Back to your question on Dangote Refinery, a place like Lagos is already challenged with high traffic congestion on the roads because of the population. With Dangote Refinery at the Ibeju-Lekki axis, one can imagine the thousands of tankers going to that facility to evacuate products every day. If there’s no pipeline connection, there would be an enormous logistics challenge to the point where the consumers would be frustrated, residents in the area and the investor, Dangote Group will also be frustrated.

What we have advised in the Pipeline Transportation group at CIoTA is that the Transport Ministry looks at a situation where apart from the production of the finished petroleum goods encouraged by the Nigerian government; there should be pipelines for the evacuation of these goods to areas with less traffic congestion.

Pipelines could be linked from Lekki to the Ijebu-Ode axis from where tankers or rail wagons could evacuate the products. The good thing about pipeline mode of transport is that it doesn’t require so much space. You could have a diameter as large as 30ft or more to evacuate the products and have receiving points in Oyo, Ogun or Edo States where tankers or wagons could move the products.

A network of pipelines is needed at Lekki, especially for the Dangote Refinery. Another good thing about pipelines is that if you carryout the soil integrity analysis and ensure that at the point of technical construction of the pipelines, especially steel ones you don’t compromise on quality; they would continue to deliver as long as you keep using good compressors and machines to pump the products.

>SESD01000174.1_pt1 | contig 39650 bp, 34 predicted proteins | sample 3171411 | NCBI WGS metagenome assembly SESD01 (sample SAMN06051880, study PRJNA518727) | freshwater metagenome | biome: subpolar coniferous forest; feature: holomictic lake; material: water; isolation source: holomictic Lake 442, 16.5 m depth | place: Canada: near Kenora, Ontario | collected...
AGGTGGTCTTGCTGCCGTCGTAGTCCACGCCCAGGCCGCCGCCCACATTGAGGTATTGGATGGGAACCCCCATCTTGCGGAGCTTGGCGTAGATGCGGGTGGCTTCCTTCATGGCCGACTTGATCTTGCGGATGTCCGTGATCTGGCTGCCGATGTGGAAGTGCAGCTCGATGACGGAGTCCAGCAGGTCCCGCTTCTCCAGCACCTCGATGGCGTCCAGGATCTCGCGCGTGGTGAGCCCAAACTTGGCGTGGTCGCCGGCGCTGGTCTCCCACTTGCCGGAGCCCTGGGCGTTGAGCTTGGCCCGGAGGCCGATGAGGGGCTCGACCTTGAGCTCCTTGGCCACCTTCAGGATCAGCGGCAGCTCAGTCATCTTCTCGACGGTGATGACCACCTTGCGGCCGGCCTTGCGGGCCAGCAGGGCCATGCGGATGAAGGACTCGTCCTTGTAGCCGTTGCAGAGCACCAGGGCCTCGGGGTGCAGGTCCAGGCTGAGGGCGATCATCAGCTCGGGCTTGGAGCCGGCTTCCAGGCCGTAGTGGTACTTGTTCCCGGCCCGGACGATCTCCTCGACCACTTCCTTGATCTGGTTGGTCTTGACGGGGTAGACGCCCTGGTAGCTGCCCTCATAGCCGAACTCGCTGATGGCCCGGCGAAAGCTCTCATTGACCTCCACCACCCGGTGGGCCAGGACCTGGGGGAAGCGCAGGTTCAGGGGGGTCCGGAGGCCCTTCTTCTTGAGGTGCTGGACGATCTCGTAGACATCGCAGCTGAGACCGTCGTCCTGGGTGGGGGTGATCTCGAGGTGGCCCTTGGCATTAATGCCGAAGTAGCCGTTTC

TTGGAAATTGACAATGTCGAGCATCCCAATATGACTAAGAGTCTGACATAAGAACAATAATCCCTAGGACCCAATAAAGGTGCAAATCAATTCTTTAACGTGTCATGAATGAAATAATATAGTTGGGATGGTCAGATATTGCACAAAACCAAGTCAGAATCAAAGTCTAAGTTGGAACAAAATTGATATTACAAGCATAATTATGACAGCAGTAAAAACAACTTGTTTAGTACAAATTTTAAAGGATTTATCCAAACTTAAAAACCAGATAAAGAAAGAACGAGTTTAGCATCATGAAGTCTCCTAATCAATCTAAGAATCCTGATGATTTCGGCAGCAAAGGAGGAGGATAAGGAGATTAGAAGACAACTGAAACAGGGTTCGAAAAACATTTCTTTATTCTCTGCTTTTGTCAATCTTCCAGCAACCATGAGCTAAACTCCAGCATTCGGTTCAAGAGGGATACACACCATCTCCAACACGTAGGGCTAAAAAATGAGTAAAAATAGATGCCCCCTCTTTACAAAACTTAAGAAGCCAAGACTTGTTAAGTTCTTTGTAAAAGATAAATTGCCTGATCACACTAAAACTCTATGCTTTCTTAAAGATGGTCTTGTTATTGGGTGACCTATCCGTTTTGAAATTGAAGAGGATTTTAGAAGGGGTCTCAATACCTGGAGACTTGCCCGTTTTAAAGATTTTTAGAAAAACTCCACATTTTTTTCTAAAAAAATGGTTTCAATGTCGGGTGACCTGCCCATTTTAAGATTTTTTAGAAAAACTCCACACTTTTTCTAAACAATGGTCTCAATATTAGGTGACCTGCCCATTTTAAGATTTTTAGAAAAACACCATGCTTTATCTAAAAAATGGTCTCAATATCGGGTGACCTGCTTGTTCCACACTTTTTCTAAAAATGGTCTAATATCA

The function of pipelines can be likened to the heart in the human body. The heart is like the compressor and when you look at the human system, blood flows through the entire body via pipelines known as veins.

Pipelines can be used to move products to all the depots across the country. Tankers can collect products from the depots and distribute them to metropolitan cities. In a real sense, we shouldn’t have tankers coming from Maiduguri or Sokoto to Apapa to convey petroleum products or any liquid product.

At CIoTA, we are yearning for an opportunity to redesign the entire transport system, especially the pipeline mode.

 

One of the biggest developments in the nation’s oil and gas sector this year was the passage of the Petroleum Industry Act (PIA). This Act makes provision for deepening gas investments, but what provisions does it have for pipeline development via investments?

There is no direct emphasis on pipeline investments but the Act talks about reviving the midstream oil sector. Midstream has to do with the movement of crude oil from the point where it is extracted which is called the well-head to the point where it would be sent out for export or to a refinery. The connection between these two locations is called midstream and pipelines should be used for these activities.

PIA already said there would be midstream activities, so it means there should be a connection of pipelines to link the extracted crude oil to the export depots or the refineries. Refineries in Warri, Port Harcourt and others will be fed by pipelines connected from the oil-wells. Alternatively, there could be pipelines from the oil wells to other locations with less traffic where they could be transferred to train wagons to move by train to the refineries or export depots. Nevertheless, the initial movement from the oil wells should be via pipelines.